Melanie Clapham, a postdoctoral fellow and bear biologist, joined two silicon valley workers in San Jose, Ed Miller and Mary Nguyen, to create BearID, which monitors grizzly bears with a mug matching software.
Bear ID is one of the several projects seeking to adopt facial recognition software in animals. Clapham explained that using artificial intelligence, the team was able to recognize 132 individual bears.
Usually, scientists use RFID tags which are more expensive, short-lived, invasive, and risky. This software solves these problems. Scientists said that the individual monitoring of the bears helps in proper research and conservation while dealing with problems such as if the bear ate anything from garbage or attacked another animal.
The team gathered nearly 5,000 photos of bears that frequently visited Canada and Alaska and created data sets to teach the l software to find the specific furry faces of the bears.
Joe Hoagland, a cattle rancher from Kansas, is developing an application called CattleTracs, set to launch next year. The app stores photos of the cows taken by the users in the online database with GPS coordinates. The subsequent photos of cows can be used to track the cattle overtime by modifying the photos taken by the users.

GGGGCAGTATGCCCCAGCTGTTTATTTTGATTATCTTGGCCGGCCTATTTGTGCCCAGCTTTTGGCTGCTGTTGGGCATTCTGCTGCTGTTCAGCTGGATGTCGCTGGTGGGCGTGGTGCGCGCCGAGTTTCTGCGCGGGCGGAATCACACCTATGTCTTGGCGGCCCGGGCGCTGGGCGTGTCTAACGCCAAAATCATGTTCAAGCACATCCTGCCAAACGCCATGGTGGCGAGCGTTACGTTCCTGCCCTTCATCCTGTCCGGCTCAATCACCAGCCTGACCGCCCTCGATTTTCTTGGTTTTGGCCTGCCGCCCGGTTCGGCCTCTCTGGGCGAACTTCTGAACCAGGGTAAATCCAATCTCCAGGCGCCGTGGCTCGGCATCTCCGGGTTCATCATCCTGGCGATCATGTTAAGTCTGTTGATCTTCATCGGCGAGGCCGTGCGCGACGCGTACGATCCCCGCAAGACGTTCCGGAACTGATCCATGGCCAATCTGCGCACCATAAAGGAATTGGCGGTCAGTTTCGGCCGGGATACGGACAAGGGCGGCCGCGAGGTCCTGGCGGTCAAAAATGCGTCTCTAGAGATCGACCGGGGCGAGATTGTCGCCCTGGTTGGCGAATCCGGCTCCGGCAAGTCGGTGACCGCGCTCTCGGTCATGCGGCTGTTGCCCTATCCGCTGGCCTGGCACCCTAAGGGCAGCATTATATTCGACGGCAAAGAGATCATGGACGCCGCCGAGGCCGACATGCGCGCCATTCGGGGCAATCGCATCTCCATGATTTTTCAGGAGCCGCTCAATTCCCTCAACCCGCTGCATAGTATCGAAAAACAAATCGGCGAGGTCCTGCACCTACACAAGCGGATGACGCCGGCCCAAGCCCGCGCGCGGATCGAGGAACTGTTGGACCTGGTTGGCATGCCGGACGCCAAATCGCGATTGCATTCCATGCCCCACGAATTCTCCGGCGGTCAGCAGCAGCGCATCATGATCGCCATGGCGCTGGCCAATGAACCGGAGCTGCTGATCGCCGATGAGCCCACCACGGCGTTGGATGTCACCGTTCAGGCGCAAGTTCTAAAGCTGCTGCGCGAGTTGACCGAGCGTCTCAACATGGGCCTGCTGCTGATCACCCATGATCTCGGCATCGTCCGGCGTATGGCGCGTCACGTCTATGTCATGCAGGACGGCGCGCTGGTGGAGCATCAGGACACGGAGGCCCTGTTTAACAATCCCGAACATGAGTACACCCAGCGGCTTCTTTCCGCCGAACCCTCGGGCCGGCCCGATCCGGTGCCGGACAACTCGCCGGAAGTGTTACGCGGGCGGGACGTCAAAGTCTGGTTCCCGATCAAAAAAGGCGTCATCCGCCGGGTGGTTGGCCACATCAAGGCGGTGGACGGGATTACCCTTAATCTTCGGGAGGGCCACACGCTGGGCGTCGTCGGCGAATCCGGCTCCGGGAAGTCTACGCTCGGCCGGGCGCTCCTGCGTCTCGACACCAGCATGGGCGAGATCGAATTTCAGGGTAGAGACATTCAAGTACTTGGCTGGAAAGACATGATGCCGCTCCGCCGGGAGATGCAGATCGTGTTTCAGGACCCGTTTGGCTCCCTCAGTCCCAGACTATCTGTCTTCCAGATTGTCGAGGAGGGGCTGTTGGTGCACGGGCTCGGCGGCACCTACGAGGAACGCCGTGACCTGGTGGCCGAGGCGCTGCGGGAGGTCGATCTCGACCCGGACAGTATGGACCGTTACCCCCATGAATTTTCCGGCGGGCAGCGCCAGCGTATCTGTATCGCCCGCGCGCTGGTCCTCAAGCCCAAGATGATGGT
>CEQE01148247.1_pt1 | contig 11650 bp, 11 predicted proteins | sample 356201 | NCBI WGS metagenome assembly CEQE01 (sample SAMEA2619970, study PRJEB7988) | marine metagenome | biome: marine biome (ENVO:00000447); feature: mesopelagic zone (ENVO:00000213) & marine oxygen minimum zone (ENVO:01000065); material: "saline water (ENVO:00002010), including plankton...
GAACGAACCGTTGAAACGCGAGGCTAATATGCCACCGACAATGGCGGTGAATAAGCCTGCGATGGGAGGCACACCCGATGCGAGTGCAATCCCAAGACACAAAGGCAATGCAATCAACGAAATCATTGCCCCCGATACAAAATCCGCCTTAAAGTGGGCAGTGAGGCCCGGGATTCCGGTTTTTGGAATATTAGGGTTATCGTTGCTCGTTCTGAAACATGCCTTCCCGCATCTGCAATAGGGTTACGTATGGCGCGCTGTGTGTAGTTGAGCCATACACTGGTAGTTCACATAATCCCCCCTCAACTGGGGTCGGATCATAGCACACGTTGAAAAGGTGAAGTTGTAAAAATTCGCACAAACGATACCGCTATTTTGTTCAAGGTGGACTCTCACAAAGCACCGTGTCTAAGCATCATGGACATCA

This will be useful for disease management, Hoagland stated to CNN. Beef cattle have to pass through many people and places in their lives making it difficult to track the origin of diseases.
Being able to trace that diseased animal, find its source, quarantine it, do contact tracing — all the things we’re talking about with coronavirus are things we can do with animals, too,” the rancher said.
ARTICLE: EJAZ SHAIKH
SCIENCE/HEALTH EDITOR: KYLE SMITH
PHOTO CREDITS: GETTY IMAGES